Reproductive assurance varies with flower size in Collinsia parviflora (Scrophulariaceae)

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Authors: Elle, E; Carney, R
Year: 2003
Journal: American Journal of Botany 90: 888-896   Article Link (DOI)
Title: Reproductive assurance varies with flower size in Collinsia parviflora (Scrophulariaceae)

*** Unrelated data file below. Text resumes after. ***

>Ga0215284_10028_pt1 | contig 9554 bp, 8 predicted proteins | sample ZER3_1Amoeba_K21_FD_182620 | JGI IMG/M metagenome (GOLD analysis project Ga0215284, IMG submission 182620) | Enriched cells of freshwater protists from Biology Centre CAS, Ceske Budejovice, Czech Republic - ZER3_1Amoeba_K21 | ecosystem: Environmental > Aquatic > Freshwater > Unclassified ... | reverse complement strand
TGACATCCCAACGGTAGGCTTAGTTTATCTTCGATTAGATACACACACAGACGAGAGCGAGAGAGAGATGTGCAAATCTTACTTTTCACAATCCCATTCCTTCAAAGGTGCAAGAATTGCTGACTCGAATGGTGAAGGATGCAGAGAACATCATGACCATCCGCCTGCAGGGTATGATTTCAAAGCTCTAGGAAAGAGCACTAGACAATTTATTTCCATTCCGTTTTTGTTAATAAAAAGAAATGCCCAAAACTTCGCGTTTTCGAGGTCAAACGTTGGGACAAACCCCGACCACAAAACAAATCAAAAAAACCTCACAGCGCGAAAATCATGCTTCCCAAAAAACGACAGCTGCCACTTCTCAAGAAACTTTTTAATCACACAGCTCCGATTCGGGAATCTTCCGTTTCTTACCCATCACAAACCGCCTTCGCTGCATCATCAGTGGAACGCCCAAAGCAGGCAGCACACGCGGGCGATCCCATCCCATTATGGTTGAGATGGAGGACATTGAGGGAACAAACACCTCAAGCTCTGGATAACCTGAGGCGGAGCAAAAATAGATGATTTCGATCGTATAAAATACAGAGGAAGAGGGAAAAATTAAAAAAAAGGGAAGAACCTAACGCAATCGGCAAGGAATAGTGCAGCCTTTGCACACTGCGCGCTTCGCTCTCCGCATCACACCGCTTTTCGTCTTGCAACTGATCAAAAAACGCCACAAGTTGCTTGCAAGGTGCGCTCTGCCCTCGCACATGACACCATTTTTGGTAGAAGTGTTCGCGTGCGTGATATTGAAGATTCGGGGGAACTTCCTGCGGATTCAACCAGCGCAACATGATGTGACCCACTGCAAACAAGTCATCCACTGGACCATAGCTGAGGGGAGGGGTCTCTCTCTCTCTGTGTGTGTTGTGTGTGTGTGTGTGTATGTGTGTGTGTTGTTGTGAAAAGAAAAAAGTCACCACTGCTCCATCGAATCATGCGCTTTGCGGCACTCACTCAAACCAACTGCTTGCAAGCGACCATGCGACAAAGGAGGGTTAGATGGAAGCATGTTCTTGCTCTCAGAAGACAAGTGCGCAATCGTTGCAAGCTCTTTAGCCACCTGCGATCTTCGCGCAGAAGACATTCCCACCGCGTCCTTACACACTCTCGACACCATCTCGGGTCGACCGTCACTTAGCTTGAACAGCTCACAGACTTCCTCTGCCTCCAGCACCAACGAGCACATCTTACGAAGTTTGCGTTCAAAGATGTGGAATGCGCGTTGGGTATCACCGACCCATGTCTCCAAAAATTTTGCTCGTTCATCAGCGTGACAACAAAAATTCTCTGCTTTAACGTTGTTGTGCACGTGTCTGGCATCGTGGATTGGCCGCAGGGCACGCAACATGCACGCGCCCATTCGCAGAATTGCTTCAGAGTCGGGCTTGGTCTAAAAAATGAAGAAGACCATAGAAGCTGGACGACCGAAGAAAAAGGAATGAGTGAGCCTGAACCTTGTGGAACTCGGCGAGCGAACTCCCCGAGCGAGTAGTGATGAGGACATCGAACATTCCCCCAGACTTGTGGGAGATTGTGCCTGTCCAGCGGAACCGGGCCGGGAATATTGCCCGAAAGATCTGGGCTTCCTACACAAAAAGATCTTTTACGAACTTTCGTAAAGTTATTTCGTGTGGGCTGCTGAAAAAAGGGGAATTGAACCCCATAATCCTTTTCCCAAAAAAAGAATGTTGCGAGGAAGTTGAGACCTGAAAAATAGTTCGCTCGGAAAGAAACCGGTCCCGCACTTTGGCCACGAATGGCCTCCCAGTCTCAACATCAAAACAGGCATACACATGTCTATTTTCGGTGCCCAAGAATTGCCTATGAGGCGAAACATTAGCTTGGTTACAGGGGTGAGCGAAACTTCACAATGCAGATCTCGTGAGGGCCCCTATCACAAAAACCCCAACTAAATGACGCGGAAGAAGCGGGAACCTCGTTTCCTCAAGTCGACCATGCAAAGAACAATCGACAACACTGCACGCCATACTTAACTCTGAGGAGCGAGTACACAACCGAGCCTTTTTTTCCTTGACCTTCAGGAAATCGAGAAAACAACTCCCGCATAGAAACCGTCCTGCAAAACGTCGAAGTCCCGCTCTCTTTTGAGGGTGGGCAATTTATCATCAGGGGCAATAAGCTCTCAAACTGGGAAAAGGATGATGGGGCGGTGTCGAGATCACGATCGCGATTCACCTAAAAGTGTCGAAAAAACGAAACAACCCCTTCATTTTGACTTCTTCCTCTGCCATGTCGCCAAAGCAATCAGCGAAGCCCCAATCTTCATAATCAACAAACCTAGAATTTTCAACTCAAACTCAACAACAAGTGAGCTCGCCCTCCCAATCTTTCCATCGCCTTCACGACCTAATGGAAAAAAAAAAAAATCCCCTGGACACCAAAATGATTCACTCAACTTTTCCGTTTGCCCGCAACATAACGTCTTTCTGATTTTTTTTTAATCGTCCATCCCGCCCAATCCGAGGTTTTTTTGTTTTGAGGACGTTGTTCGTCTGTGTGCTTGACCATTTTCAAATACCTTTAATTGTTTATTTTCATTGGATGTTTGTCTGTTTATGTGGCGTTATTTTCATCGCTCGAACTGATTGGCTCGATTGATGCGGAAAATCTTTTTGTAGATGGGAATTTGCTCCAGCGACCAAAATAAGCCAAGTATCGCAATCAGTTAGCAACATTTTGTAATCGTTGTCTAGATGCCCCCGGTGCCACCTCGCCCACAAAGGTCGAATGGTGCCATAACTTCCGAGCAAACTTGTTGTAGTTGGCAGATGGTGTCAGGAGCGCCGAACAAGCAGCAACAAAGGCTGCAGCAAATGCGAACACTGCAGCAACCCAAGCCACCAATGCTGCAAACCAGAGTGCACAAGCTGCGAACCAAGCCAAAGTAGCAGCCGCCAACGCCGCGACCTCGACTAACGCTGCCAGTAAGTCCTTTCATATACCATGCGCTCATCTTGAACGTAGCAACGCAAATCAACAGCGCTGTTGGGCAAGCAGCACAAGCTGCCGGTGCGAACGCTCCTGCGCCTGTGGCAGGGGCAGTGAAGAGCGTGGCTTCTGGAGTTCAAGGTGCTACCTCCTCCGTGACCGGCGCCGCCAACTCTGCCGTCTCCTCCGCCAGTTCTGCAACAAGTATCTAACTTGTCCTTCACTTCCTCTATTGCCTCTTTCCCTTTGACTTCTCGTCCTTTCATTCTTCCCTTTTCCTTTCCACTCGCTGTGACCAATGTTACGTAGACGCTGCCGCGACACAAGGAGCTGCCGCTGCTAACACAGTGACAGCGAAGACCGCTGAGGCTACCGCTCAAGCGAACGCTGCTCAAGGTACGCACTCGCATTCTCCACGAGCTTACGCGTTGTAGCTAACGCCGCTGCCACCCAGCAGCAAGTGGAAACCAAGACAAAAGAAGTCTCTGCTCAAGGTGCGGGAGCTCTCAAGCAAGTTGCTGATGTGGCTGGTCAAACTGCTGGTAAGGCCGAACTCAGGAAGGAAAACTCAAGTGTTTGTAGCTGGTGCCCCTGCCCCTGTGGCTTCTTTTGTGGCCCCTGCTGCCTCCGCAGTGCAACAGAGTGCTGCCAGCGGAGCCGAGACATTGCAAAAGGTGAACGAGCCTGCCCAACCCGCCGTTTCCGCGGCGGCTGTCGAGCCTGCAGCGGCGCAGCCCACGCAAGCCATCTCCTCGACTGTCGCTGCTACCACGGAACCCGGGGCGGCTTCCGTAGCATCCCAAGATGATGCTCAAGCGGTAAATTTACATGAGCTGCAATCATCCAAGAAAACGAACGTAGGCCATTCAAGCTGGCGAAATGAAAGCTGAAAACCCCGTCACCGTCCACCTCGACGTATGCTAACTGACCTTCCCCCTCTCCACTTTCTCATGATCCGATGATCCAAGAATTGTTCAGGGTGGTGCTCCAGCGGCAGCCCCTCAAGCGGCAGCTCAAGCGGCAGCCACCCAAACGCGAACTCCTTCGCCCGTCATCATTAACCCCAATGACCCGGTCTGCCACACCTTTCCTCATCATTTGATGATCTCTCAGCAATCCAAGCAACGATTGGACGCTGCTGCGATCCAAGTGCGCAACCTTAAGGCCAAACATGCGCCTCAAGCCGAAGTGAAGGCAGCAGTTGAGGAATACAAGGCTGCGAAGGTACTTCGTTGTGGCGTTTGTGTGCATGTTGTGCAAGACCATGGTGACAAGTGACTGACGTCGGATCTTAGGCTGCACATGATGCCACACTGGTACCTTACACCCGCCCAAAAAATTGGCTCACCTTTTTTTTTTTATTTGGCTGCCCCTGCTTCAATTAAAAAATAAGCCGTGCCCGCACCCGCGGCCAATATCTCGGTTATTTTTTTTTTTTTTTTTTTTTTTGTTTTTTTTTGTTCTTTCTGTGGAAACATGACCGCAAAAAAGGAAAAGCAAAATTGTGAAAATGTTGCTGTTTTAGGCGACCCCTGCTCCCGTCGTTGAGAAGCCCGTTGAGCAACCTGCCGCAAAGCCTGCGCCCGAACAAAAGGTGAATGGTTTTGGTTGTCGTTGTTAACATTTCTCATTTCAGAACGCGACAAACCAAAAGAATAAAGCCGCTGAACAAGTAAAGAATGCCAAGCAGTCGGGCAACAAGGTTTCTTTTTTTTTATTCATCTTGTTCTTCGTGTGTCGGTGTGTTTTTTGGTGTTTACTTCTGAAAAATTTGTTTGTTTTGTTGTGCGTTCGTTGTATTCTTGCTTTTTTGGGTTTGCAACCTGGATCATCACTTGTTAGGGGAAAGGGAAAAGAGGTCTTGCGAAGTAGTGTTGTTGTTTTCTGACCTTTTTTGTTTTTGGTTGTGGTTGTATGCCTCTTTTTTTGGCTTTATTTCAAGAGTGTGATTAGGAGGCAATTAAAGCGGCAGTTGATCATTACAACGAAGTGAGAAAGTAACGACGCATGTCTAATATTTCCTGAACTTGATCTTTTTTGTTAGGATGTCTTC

Abstract: A central question in plant evolutionary ecology is how mixed mating systems are maintained in the face of selection against self-pollination. Recently, attention has focused on the potential reproductive assurance (RA) benefit of selling: the ability to produce seeds via autonomous selfing when the potential for outcrossing is reduced or absent. To date, there is little experimental support for this benefit under natural pollination conditions. In addition, the RA hypothesis has not been tested experimentally in a species displaying morphological variation for traits expected to influence the mating system, such as flower size, which affects both attractiveness to pollinators and ability to self autonomously. Here, we document significant among-population variation in flower size in Collinsia parviflora and show that pollinators preferred large flowers over small flowers in experimental arrays. The pollinator community varied among three study sites, and two small-flowered populations had lower pollinator visitation rates than one large-flowered population. We compared seed production between intact flowers (can self) and experimentally emasculated flowers (require a pollinator) on large- and small-flowered plants. As predicted by the RA hypothesis, small-flowered plants show a greater RA benefit of selling than large-flowered plants; emasculated, small flowers produced very few seeds, relative to intact, small flowers or either emasculated or intact, large flowers. We also show that the RA benefit is pollination-context dependent, differing between small- and large-flowered test sites, likely due to a combination of pollinator discrimination against small flowers and differences between test sites in the pollinator community. This paper is the first experimental evidence showing a trait-dependent RA benefit of selfing under natural pollination conditions.
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